Efficiency is a problem, and Müller is strict. All of his employees begin by undergoing a five-day induction program focused on personal hygiene, grooming, and discipline. “It’s a tough journey,” Müller says, en route to a high-ceilinged cafeteria, “and sometimes they don’t get it.” (Müller has since left the company.)

One Ethiopian college graduate, who doesn’t want her name used because she fears reprisal, describes falling into a depression during a six-week stint supervising 40 women on an Indochine line producing trousers. “Whenever workers didn’t meet a goal, the bosses would yell,” she says. In response, the women slowed down, hid in the bathroom, or went outside for air instead of working faster. Several times, she says, she witnessed a seamstress being hit on the back. When they had to work on their only day off or stay late, she adds, they didn’t receive the overtime promised. (Pattar says he’s unaware of any pay issues or physical attacks.) “I told my bosses, ‘The employees are not trained or qualified. You can’t expect them to deliver 120 pieces per hour. If you push them, they will just damage the products.’ ” She quit and now works at the front desk of a hotel, where she earns $63 a month, slightly more than at the factory.

Outsourcing to the developing world has allowed Western consumers to ignore or remain oblivious to the environmental damage and working conditions behind the rising sea of inexpensive clothes. That’s been harder since April 24, 2013, when more than 1,100 Bangladeshi textile workers died as their shoddily constructed Dhaka factory building, Rana Plaza, came down on top of them. Last year the Clean Clothes Campaign, a coalition led by Human Rights Watch, asked 72 corporations to sign a “transparency pledge” promising to list on their websites the names and addresses of the companies making their clothes. Seventeen agreed to fully comply—Nike, Patagonia, and Levi Strauss among them—and many others agreed to partial compliance.

Companies at Hawassa Industrial Park pick up orders from many well-known brands. KGG Garment Plc from China sews for the Children’s Place Inc. Indochine sews for Levi Strauss & Co. and Guess along with making clothes that sell at Walmart. Some of the brands agreed to sign the pledge. (Walmart Inc. hasn’t.) But oversight isn’t easy. Human Rights Watch doesn’t even have an office in Ethiopia. In 2009 nongovernmental advocacy groups were all but banned when a law took effect saying such organizations can operate only if they source 90 percent of their funding from inside the country.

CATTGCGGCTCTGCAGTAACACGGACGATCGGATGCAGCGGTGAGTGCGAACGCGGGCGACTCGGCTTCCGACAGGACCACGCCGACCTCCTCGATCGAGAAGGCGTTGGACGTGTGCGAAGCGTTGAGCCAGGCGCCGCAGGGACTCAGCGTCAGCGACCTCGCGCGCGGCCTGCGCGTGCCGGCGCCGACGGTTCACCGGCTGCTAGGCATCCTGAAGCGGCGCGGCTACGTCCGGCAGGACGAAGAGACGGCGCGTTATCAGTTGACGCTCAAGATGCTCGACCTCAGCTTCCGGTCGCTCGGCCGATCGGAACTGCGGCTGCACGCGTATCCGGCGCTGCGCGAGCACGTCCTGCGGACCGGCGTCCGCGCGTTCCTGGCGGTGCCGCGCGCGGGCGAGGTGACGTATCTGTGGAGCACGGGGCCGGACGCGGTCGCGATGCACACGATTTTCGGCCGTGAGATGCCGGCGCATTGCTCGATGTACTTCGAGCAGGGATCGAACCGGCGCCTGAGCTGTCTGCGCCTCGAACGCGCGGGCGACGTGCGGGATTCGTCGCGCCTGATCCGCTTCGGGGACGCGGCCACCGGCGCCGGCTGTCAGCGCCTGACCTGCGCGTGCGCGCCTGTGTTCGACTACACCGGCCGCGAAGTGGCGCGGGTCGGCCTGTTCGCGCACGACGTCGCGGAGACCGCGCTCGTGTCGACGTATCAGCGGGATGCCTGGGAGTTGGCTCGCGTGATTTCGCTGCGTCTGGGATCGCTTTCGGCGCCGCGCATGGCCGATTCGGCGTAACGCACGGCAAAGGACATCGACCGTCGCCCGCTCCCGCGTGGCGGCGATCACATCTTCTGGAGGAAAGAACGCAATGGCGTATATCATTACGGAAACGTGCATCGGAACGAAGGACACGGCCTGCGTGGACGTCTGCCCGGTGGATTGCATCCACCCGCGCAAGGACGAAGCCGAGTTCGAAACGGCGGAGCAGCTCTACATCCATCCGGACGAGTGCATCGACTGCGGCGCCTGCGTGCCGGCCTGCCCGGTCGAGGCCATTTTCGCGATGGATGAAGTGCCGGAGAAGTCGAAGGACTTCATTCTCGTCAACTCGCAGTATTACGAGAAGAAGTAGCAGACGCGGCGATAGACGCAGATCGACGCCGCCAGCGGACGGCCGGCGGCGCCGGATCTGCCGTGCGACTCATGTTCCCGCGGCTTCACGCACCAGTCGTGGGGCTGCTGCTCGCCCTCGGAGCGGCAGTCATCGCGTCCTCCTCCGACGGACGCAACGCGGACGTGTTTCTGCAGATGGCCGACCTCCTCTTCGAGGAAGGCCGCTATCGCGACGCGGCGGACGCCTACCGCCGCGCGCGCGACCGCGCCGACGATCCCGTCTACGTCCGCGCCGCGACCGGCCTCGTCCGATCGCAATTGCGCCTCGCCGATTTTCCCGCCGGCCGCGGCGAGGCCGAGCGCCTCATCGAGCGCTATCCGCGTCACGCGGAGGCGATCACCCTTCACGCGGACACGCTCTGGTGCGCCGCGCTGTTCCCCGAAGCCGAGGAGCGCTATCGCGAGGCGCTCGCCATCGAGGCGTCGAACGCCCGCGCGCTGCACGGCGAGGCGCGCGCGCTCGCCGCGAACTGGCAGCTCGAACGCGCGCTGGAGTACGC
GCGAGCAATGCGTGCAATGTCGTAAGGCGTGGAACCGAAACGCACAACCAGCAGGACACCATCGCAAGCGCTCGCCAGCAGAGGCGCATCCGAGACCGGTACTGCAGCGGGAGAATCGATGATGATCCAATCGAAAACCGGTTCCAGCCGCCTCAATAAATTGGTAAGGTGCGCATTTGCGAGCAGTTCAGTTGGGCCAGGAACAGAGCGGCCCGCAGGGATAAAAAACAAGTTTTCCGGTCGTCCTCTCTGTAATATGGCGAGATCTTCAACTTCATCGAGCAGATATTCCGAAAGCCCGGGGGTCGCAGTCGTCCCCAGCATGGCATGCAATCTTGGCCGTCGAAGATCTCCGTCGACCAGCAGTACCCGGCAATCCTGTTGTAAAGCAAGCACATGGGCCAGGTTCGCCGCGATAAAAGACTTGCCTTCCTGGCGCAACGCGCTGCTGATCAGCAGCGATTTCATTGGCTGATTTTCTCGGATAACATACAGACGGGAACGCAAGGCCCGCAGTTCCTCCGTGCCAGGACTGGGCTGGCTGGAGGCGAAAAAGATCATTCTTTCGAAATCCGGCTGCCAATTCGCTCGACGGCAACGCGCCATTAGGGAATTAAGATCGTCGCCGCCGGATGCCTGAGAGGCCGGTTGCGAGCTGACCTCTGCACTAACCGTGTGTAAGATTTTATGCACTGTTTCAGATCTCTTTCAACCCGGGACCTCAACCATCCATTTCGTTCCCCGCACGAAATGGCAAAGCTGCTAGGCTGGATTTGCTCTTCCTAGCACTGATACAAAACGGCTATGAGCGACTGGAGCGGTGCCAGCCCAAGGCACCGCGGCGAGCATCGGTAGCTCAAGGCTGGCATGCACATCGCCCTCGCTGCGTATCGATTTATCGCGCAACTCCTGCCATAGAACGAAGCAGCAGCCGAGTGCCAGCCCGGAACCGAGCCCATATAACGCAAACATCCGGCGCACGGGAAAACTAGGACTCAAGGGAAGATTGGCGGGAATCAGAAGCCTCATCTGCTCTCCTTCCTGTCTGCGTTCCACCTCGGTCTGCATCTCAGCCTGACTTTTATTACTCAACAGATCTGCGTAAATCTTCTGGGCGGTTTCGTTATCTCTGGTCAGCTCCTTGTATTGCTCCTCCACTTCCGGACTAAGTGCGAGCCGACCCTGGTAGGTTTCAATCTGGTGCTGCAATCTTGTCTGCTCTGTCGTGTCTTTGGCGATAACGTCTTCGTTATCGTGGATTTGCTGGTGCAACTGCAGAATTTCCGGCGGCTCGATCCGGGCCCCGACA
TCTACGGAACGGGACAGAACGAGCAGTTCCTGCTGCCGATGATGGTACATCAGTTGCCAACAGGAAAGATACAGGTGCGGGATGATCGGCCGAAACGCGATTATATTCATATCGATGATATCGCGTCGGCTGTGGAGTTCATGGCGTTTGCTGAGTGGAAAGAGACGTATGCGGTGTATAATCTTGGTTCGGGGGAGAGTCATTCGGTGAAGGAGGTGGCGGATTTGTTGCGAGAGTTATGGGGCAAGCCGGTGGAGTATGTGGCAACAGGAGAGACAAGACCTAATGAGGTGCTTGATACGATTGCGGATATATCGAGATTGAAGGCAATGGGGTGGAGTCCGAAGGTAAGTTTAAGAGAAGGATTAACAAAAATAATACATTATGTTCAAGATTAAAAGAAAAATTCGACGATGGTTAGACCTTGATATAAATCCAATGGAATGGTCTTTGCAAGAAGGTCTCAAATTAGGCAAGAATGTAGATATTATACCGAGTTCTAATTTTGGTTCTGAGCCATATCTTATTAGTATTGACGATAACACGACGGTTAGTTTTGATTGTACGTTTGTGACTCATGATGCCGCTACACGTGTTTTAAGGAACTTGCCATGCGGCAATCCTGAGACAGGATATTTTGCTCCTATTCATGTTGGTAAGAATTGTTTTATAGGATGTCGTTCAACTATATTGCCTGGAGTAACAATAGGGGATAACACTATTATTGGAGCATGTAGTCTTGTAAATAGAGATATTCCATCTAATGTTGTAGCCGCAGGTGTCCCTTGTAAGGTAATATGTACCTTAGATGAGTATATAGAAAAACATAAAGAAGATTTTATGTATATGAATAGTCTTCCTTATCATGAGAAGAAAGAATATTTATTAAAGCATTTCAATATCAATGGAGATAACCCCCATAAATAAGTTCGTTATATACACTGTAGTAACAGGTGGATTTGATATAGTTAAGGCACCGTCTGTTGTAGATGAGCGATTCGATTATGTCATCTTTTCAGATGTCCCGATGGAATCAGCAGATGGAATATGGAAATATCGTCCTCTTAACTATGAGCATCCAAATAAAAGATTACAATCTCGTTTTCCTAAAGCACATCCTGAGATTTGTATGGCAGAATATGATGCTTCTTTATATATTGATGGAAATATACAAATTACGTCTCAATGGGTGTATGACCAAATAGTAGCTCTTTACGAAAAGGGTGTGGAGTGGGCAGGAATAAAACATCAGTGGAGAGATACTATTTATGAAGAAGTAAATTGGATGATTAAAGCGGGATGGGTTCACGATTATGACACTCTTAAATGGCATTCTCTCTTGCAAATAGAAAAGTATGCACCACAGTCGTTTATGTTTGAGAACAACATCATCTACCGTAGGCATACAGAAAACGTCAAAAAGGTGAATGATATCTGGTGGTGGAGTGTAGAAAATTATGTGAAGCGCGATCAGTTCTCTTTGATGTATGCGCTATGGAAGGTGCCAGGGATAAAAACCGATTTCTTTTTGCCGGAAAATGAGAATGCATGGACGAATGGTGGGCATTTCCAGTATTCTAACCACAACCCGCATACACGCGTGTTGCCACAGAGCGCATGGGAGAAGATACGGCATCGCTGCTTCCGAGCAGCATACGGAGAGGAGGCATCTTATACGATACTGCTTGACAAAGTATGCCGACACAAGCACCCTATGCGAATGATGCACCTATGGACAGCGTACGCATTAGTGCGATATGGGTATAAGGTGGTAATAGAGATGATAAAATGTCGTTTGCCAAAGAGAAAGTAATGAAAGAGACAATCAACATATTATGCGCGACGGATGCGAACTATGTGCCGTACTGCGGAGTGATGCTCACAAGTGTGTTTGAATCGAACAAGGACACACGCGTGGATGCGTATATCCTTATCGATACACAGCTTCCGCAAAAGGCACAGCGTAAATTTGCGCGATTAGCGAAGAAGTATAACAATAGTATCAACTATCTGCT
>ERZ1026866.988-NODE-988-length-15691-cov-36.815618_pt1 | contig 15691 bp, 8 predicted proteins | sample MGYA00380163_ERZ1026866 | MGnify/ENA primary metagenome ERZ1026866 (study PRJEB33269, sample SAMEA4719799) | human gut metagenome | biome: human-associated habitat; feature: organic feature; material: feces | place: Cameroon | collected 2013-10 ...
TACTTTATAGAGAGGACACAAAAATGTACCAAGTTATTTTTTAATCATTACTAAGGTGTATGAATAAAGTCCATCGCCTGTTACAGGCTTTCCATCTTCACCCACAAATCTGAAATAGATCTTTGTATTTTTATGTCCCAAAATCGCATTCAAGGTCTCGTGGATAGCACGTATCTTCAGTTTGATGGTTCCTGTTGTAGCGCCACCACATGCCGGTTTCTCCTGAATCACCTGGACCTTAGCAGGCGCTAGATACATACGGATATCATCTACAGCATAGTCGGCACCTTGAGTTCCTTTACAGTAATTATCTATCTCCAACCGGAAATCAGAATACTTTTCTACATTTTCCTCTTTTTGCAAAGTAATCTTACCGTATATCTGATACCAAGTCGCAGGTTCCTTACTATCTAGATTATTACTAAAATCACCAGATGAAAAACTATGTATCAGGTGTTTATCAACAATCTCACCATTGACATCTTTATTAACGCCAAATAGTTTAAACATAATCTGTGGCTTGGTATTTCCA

PVH, the parent company of Tommy Hilfiger and Calvin Klein, is the sole American manufacturer here. It’s an unusual company, viewing itself as a “supply chain pioneer,” Bill McRaith, PVH’s chief supply chain officer, said via email, because it sets out to develop the production capacity it needs and to directly oversee it. The company agreed to partial transparency, publishing the names of suppliers along with the countries of origin, but not the exact factory locations. PVH wouldn’t grant Bloomberg Businessweek permission to visit its factory in the new park but said it was reviewed by a reliable third-party agency.

McRaith described the government as very willing to help PVH meet its internally set standards. It was one of the reasons he gave for the decision, after a year of research, to incrementally move production to Ethiopia, along with Kenya and Uganda, in response to rising costs in China. (Another was the government adding infrastructure in tandem with building factories.)

“If you believe industrialization is a good thing and raises people up, out of poverty, where each generation has the opportunity to do better than the last,” McRaith wrote, “then the apparel industry has been the trigger in most developing countries.” As to the logistics of doing business in Ethiopia: “Maybe I am too old, but this is no different from China in the late 1980s to 1990s,” he wrote.